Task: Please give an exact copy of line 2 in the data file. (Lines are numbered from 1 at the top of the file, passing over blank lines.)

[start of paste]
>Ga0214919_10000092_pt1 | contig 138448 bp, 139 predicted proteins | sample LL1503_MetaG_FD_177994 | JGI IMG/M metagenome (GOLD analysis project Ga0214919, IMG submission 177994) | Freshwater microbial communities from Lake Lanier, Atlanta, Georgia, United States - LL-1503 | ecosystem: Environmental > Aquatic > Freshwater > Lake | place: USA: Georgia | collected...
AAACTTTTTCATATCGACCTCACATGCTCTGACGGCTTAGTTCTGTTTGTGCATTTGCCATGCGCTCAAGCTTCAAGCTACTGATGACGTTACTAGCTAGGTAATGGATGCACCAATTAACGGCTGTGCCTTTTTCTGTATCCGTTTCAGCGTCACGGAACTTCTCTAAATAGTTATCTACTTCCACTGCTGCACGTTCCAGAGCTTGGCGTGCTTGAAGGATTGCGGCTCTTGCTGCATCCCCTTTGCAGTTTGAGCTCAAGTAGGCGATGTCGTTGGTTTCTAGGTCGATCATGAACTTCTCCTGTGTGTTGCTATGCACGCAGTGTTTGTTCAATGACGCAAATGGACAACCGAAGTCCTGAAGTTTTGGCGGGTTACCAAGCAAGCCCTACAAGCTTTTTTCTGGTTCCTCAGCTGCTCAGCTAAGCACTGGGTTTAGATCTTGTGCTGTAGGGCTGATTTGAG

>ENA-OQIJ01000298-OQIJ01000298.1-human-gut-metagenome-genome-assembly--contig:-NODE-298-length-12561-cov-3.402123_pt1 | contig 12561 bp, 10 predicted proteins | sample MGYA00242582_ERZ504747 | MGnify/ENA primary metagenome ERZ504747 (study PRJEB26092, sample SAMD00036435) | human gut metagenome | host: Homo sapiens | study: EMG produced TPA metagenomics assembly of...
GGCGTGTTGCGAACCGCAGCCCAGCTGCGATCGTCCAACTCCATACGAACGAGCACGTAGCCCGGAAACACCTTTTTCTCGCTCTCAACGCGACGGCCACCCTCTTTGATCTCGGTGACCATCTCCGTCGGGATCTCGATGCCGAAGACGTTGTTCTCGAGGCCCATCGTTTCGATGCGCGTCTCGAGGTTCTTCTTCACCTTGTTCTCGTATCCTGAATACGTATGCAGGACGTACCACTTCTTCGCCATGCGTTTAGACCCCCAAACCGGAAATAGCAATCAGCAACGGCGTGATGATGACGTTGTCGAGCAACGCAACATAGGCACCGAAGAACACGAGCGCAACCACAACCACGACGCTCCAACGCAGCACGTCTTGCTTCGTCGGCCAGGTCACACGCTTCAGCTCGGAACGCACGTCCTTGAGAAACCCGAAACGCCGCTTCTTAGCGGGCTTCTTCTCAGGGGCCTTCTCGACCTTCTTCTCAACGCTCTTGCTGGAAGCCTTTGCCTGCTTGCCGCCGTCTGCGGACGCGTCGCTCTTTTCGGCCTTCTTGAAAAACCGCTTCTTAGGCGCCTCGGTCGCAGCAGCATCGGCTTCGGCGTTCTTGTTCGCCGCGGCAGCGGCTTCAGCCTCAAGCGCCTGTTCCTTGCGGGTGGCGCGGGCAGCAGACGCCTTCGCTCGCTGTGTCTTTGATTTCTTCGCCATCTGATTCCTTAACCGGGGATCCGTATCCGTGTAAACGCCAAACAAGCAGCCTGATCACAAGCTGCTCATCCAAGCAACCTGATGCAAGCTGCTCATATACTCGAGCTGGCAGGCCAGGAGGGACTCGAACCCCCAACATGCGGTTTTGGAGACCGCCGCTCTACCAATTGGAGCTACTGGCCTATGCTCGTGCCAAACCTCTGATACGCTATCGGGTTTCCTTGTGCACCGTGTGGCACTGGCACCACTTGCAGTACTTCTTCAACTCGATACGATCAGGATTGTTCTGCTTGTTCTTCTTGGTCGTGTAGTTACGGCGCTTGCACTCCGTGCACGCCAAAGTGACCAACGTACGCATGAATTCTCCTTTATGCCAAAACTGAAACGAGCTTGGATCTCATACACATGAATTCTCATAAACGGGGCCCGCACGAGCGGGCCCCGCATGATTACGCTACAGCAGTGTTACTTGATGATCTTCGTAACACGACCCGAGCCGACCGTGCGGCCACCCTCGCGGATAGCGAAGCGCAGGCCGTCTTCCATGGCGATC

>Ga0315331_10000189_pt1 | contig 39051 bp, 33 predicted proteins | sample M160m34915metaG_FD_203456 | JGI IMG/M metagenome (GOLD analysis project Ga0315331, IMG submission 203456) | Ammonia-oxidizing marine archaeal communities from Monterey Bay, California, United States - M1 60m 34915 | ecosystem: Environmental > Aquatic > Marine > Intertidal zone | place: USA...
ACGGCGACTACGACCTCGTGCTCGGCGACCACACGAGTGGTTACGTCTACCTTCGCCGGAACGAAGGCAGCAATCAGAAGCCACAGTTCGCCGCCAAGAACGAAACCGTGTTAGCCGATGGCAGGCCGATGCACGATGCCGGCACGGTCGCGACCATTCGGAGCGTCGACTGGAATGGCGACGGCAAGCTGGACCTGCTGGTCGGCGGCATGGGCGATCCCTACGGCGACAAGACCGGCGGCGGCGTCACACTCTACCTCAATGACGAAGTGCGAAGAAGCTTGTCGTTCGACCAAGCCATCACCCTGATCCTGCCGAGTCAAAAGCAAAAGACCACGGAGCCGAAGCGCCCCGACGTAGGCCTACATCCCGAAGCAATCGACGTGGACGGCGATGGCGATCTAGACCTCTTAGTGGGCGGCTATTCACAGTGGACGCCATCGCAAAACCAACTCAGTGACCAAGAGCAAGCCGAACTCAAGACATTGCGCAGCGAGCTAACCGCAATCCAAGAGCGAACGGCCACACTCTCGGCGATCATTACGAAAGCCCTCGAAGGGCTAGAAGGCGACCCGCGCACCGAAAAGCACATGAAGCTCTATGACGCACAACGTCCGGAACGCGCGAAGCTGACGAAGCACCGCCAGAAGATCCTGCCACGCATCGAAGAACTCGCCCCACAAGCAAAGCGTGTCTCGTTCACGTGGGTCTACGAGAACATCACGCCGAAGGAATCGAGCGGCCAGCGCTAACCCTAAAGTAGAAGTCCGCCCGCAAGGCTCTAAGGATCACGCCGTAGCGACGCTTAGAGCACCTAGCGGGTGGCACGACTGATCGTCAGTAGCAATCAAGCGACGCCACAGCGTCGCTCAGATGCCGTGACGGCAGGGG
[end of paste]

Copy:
AAACTTTTTCATATCGACCTCACATGCTCTGACGGCTTAGTTCTGTTTGTGCATTTGCCATGCGCTCAAGCTTCAAGCTACTGATGACGTTACTAGCTAGGTAATGGATGCACCAATTAACGGCTGTGCCTTTTTCTGTATCCGTTTCAGCGTCACGGAACTTCTCTAAATAGTTATCTACTTCCACTGCTGCACGTTCCAGAGCTTGGCGTGCTTGAAGGATTGCGGCTCTTGCTGCATCCCCTTTGCAGTTTGAGCTCAAGTAGGCGATGTCGTTGGTTTCTAGGTCGATCATGAACTTCTCCTGTGTGTTGCTATGCACGCAGTGTTTGTTCAATGACGCAAATGGACAACCGAAGTCCTGAAGTTTTGGCGGGTTACCAAGCAAGCCCTACAAGCTTTTTTCTGGTTCCTCAGCTGCTCAGCTAAGCACTGGGTTTAGATCTTGTGCTGTAGGGCTGATTTGAG